Mobile Coverage - Thailand has good cellular coverage across the country with affordable tariffs compared to those prevailing in most western countries. You can use your mobile phone in Thailand to make calls if you have international roaming activated. You can also buy a new SIM card if you plan to stay longer. However, you may need to have your phone unlocked to install a new SIM card. This can be done at most mobile stores in Thai cities. AIS, Orange, TrueMove, Happy, and DTAC are the primary cell phone operators in Thailand. You can also buy a new smartphone for anything between USD 70-100 and have a new SIM card inserted in it for around USD 5.

Visa – As a tourist friendly country, Thailand has a visa exemption rule under which tourists from over 64 listed countries are allowed to enter Thailand without a visa, provided they fulfil the following conditions:

  • They must enter Thailand through an international airport.
  • They must have arrived in Thailand strictly for the purposes of tourism.
  • They must possess, at the time of arrival, a return ticket for no later than 30 days from the date of entry.
  • They must have funds equal to a minimum of 10,000 THB per person at the time of entry.

Tourist visas may be valid for 15 to 30 days and need to be renewed if you wish to extend your stay. Longer visas of up to 90 days are issued to foreigners who wish to enter Thailand for business, study, or other special purposes.

Cuisine – Being a tropical country well-endowed with the bounties of nature, Thailand’s cuisine is rich, varied, and intricate. Rice is the most widely consumed cereal crop and forms the staple of Thai cuisine along with noodles. Pork and chicken are among the most widely consumed meats. Due to the proximity of the sea to most parts of Thailand, seafood is also widely consumed with fish, shrimps, prawns, crabs etc. forming an important part of Thai cuisine. Soy and dishes made from soy are also popular. The coconut tree is a common sight all across Thailand and predictably, the coconut finds its way onto most Thai menus. If you are allergic to any of these foods you might want to inform your tour guide beforehand.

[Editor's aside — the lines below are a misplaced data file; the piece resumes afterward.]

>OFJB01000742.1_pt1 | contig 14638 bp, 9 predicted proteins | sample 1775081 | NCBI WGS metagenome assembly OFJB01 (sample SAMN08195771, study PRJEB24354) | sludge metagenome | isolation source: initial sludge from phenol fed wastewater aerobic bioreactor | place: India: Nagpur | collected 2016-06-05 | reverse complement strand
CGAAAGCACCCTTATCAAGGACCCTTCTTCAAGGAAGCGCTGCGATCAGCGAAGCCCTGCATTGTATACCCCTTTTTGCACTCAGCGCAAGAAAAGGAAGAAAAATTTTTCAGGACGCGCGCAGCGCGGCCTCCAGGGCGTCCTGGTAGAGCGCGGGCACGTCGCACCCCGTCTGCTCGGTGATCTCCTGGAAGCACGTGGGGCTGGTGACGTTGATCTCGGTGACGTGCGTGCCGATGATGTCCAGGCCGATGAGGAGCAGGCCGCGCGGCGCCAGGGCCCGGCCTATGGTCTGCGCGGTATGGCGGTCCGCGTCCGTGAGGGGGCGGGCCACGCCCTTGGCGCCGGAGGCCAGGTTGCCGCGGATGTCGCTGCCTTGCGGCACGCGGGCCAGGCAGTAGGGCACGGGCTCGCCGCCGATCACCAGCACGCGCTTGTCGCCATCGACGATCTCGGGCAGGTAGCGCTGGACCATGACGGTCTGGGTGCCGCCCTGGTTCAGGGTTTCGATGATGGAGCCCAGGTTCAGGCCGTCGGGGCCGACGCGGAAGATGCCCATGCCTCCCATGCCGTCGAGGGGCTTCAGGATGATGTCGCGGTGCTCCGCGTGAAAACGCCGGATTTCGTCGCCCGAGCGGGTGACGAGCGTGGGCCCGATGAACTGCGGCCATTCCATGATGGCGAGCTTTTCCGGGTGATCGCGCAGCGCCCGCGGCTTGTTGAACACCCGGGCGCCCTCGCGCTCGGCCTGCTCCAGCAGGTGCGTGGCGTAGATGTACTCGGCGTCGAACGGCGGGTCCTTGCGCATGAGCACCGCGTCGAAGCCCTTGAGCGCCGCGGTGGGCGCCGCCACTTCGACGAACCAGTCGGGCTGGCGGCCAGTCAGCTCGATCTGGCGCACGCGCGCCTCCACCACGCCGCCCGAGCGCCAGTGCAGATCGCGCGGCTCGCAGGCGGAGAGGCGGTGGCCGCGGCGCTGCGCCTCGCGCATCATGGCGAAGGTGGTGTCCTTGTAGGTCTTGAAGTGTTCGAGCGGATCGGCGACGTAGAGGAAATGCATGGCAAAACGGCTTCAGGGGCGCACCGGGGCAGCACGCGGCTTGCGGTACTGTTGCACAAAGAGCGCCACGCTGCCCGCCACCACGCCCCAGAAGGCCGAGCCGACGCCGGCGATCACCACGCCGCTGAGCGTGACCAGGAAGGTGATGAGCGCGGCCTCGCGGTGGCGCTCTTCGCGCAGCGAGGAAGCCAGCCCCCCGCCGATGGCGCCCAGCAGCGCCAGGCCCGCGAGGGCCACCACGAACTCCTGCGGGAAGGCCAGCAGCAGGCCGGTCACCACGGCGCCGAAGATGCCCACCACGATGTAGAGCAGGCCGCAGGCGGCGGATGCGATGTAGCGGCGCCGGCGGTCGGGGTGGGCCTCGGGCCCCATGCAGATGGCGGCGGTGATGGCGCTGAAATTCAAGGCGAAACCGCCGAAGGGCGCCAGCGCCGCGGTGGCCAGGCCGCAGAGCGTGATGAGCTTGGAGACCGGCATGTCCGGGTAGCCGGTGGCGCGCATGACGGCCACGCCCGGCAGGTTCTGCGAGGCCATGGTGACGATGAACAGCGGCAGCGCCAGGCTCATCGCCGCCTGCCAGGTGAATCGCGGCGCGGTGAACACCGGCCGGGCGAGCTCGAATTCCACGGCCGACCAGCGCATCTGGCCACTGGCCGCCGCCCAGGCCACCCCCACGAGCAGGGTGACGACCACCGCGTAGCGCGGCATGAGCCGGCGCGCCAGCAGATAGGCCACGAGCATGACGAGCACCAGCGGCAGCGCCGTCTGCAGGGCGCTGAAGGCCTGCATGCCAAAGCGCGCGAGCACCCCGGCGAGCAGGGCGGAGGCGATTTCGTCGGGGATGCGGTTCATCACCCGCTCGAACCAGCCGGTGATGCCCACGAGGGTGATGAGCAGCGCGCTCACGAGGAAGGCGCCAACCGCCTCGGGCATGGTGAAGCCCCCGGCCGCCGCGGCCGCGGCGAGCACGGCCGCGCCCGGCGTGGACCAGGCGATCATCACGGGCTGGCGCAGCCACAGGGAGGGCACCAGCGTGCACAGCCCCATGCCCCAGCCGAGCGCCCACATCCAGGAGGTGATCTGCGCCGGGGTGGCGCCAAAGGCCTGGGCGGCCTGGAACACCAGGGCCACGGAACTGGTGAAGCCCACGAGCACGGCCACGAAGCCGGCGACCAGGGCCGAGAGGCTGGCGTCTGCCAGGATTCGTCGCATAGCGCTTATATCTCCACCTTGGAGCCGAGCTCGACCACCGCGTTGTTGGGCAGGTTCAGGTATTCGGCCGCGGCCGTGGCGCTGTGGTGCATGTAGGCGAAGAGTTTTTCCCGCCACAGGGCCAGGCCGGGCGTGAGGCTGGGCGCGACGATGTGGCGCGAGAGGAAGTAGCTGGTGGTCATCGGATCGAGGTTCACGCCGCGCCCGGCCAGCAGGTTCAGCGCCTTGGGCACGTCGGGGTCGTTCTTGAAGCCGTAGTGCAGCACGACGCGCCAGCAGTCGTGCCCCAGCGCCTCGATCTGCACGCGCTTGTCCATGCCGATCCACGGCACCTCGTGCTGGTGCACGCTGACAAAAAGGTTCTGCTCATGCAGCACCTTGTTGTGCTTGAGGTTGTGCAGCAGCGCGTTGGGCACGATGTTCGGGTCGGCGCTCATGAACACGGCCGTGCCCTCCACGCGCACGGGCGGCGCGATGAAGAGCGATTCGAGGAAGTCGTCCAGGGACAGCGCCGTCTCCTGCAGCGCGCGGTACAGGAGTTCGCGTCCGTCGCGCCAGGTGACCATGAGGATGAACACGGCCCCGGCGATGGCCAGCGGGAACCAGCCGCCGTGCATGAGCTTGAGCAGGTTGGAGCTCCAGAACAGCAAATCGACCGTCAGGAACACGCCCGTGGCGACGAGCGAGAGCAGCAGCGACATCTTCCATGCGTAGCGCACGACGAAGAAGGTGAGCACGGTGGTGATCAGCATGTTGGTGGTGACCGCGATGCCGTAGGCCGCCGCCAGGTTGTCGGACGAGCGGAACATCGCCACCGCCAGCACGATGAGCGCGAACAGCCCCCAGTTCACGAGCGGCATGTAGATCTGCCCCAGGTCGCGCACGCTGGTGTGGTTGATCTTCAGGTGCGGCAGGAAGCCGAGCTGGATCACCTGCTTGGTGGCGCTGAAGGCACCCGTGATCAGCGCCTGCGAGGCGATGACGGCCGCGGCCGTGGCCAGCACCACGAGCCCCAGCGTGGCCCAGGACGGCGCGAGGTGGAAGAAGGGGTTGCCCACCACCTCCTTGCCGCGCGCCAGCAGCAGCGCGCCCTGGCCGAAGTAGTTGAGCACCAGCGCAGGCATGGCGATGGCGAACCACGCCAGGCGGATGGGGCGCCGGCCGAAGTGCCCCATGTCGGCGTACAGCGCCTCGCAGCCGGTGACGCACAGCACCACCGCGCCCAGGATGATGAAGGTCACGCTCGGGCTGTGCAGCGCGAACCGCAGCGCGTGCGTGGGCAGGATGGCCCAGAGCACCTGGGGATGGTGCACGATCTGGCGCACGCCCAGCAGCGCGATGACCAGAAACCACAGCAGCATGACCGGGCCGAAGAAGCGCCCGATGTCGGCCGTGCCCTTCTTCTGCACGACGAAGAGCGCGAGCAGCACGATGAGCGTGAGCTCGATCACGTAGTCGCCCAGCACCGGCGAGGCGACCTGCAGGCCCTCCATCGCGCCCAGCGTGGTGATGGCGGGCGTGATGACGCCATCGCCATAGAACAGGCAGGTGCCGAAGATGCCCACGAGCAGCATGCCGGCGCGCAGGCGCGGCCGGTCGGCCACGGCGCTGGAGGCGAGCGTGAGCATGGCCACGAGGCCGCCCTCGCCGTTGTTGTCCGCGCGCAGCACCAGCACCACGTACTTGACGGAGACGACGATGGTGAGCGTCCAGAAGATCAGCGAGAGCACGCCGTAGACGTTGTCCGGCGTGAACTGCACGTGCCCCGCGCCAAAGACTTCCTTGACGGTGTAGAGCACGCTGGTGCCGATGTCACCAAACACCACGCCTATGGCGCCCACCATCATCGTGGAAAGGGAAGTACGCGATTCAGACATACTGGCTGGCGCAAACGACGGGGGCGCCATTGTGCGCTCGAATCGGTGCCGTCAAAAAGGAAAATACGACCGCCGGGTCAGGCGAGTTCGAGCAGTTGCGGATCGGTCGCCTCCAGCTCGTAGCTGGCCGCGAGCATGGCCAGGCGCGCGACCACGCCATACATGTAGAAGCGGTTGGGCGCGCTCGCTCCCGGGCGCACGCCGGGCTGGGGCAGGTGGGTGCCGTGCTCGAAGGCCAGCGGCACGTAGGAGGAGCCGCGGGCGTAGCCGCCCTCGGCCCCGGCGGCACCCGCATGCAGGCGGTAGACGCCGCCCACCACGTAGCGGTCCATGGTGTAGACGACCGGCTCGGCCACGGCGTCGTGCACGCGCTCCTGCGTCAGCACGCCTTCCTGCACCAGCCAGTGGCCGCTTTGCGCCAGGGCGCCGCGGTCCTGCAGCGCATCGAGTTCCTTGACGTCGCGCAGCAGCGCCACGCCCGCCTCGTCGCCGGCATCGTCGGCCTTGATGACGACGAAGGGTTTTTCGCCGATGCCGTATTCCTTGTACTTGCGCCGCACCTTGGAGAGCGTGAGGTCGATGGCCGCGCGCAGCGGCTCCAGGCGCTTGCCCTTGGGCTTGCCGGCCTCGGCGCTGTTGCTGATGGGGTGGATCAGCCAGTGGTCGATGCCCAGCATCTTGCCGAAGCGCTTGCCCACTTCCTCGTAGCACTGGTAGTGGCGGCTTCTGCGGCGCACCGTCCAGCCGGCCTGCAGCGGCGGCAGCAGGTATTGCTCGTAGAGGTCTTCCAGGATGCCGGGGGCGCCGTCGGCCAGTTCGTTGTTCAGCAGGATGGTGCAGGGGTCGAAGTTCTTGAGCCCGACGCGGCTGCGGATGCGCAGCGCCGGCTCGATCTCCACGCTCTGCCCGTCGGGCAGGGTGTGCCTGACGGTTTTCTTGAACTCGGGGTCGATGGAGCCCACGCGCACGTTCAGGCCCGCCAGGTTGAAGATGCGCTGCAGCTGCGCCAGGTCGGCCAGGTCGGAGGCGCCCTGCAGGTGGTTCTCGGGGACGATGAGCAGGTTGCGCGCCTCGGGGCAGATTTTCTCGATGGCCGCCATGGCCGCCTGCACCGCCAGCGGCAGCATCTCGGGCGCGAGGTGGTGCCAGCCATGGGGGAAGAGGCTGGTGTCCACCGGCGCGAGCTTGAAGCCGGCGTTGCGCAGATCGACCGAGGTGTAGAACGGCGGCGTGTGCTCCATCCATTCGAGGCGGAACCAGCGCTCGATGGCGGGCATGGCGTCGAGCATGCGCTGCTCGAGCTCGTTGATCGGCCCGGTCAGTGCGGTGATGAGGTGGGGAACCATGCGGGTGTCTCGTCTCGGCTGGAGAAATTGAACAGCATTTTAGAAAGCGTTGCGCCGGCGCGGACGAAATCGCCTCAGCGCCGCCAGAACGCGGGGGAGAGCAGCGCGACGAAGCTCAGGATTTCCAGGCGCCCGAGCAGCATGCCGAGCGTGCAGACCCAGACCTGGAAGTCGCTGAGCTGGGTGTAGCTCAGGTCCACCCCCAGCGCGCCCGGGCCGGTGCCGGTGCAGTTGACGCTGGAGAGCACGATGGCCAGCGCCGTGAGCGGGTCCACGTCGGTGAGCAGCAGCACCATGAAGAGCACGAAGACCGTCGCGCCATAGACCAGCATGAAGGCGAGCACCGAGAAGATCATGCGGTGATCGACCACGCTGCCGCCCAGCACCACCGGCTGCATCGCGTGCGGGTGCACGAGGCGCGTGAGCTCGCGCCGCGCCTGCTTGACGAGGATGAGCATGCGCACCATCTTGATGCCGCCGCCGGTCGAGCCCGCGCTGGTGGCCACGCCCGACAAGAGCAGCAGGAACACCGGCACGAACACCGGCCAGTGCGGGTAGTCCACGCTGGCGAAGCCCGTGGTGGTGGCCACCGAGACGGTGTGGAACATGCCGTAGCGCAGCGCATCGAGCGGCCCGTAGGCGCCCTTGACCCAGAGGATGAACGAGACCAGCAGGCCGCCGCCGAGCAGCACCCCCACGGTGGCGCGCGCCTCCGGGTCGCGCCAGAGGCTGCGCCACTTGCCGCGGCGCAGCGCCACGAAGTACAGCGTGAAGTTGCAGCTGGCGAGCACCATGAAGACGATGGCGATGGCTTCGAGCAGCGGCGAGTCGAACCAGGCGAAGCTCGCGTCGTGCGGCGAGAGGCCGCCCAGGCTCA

Time Zone– The Thai time zone is GMT+7.

What to Pack

Clothing – Cycling shoes, rain jacket, sunglasses, dry bag. If you are travelling to north Thailand (Chiang Mai, Chiang Rai, Golden Triangle) in December-January you might want to carry light woolens as nights can get cold.

Frequently Asked Questions

Will traffic be an issue while cycling in Thailand?

Our itineraries are carefully designed to avoid cycling through major cities or busy highways, hence most cycling happens on backroads with little traffic. We use shuttles to drive out of the city traffic. Occasionally though, one might pass through a busy town with some traffic.

Apart from Covid-19, do I need to get vaccinated for any other disease/ailment when travelling to Thailand, such as Malaria or Yellow Fever?

It is recommended that you get yourself vaccinated against Hepatitis A, B, and rabies before traveling to Thailand. Diseases such as Malaria, Dengue, Japanese Encephalitis, and Yellow Fever though present in Thailand, are more of a risk to travelers planning on staying for extended periods in rural, remote, and forested areas. Medicines and treatments for such diseases are readily available with local healthcare agencies, though healthcare professionals in rural areas may not speak English.

I’m entering Thailand by air but plan on exiting the country by road as I am traveling onwards to Myanmar and Laos by road. Am I still eligible for visa exemption?

The visa exemption rule is applicable to cases where the entrant provides a confirmed exit air ticket out of Thailand for no more than 30 days from the date of entry. However, in certain cases, an overland exit ticket such as a bus ticket may also be treated as a valid exit ticket. You should get in touch with your local Thai embassy for confirmation.

Where can I exchange my currency for Thai Baht?

Currency can be easily exchanged at airports, most banks, and travel agents in the major cities.